How not to combat global warming by agl27658

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									                               The monthly newsletter from the National e-Science Centre




                     NeSC News
Issue 65 December 2008 	 	               	          														    														www.nesc.ac.uk




How not to combat global warming
By Iain Coleman


        “We can’t solve global warming because I ****ing changed light bulbs in my house. It’s because of
        something collective.” – President-Elect Barack Obama, quoted in Newsweek, November 5 2008



Global warming is not a scientific, or       When it comes to practical decision       this means that the immediate cost
even a technological problem. It’s a         making about, say, changing               and hassle of making changes to
social and political one.                    regulations on bridge-building, or        our homes or lifestyles tends to loom
                                             how much money to allocate to flood       disproportionately large in our minds,
We can predict changes in                    defences, the outputs of scientific       compared to the long-term benefits
temperature and precipitation over           models are not generally framed in a      for ourselves and for the planet.
the next few decades, but how does           useful way.
that translate into new standards                                                      So when academics produce more
for planning and building? We can            That’s one area this theme will           accurate probabilities and net
identify ways to reduce carbon               study over the coming year. Another       present value calculations, they are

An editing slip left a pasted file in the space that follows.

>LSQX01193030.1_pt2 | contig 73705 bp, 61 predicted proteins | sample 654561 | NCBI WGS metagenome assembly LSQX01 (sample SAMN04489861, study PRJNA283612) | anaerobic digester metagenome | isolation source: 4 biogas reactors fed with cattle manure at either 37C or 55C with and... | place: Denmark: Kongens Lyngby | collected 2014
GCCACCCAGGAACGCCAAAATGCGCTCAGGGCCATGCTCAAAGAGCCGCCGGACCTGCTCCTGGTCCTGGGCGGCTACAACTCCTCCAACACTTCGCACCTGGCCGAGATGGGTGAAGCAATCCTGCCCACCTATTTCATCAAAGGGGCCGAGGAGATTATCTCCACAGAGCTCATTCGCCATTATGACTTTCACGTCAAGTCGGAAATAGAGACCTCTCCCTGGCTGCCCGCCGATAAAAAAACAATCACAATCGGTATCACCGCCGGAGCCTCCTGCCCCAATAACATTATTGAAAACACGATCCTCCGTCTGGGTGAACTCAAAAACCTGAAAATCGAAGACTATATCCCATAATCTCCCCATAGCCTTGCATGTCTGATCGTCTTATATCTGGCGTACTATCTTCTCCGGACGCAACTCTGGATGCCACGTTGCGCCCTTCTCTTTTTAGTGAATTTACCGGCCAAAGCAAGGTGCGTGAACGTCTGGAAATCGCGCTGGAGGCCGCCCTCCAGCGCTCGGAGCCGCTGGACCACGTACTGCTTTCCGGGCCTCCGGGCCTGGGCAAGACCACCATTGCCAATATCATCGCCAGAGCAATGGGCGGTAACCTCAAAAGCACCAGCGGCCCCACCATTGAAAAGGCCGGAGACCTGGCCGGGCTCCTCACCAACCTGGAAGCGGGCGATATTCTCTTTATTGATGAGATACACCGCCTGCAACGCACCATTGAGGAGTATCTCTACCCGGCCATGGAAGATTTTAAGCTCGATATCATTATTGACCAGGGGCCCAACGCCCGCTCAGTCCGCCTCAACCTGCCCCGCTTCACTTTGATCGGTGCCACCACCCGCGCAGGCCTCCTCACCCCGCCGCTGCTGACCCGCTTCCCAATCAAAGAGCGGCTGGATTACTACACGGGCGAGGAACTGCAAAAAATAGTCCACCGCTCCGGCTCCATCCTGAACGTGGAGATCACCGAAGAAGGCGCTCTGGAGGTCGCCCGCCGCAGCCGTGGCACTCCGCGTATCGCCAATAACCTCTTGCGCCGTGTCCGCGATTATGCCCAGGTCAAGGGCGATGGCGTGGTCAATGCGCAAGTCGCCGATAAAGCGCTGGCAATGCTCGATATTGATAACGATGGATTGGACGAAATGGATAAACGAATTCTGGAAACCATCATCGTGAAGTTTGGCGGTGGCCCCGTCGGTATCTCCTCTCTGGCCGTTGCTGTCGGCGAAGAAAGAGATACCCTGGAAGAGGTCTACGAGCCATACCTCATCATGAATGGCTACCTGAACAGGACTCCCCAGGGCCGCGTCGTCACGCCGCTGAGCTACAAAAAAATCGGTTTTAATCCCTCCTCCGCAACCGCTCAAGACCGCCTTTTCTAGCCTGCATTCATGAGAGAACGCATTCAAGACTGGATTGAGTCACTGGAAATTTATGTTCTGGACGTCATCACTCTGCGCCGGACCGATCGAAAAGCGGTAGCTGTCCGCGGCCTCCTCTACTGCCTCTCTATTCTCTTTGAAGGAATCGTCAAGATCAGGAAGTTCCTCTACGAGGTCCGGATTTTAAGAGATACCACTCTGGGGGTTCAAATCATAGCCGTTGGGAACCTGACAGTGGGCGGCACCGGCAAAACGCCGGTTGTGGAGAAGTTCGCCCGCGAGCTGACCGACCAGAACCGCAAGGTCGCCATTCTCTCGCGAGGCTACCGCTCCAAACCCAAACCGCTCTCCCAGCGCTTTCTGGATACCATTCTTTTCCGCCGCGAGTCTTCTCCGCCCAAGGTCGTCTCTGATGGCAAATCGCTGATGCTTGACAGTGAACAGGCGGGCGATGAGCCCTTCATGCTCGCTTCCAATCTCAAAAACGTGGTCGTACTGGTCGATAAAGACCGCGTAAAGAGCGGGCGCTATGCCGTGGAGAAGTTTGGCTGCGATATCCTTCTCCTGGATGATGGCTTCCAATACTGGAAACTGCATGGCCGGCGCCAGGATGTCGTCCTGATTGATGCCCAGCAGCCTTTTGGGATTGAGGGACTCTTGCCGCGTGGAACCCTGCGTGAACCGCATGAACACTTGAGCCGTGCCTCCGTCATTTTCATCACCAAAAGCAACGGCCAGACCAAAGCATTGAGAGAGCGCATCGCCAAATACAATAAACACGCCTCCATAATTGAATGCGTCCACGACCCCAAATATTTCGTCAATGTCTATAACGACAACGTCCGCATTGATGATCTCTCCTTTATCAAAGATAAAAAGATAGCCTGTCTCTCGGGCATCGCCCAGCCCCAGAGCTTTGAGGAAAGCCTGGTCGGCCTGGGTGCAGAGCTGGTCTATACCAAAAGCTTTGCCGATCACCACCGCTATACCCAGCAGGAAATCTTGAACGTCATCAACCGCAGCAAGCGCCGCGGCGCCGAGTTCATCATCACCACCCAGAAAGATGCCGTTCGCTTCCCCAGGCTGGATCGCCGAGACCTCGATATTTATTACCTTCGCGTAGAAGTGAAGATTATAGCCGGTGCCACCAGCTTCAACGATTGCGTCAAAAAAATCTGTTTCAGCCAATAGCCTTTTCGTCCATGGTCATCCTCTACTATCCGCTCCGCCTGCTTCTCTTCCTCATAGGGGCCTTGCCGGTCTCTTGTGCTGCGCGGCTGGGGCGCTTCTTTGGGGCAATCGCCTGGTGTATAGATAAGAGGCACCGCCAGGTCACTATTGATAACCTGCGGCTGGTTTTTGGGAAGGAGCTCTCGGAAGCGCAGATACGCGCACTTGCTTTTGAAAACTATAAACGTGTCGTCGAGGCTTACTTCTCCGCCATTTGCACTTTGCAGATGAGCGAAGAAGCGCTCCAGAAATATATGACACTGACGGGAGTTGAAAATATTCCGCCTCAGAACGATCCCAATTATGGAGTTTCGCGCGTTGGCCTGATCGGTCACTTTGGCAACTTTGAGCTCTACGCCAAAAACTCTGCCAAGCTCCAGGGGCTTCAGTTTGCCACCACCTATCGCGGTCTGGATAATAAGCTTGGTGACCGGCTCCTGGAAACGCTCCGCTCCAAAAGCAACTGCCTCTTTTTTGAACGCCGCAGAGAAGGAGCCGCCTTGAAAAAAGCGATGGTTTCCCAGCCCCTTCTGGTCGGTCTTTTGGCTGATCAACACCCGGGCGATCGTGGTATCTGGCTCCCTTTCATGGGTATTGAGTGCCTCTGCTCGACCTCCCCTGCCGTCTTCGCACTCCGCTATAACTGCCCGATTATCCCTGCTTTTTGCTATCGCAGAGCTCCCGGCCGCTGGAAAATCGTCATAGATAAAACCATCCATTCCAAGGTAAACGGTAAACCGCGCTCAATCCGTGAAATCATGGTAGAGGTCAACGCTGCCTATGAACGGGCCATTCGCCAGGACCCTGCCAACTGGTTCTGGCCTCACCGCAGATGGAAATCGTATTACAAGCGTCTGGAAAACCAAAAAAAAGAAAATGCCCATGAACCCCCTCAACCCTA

dioxide emissions while saving               is the question of how our society        only providing more refined versions
money through energy efficiency, but         can transform itself into one that        of tools that most people are very
will these be adopted widely enough          consumes and emits much less              poor at using anyway. This is the
to make a difference?                        carbon. Traditionally, there is           communication gap, and it isn’t
                                             a trade-off between the cost of           caused by a lack of scientific skill
These questions are at the heart of          environmental damage and the cost         or a lack of effort from scientists in
the new e-Science Institute theme,           of the measures that might mitigate       explaining their work. It’s because
“Communicating the e-Science of              it, and the question for political        scientists are presenting the wrong
Climate Change”. In the inaugural            economists is how to identify the         sorts of information.
public lecture of the theme, held            optimum expenditure. But it turns out
at eSI on 14 November, Theme                 that many environmentally-friendly        Would we do better by moving away
Leader Andrew Kerr spoke about               measures, like improved insulation        from the usual approach of grinding
the communications gap between               for greater fuel efficiency, have a       numbers out of massive simulations
the scientists who are working on            negative cost – they save money and       and producing attractive pictures,
climate change research, and the             the environment at the same time. It’s    and looking instead at how decision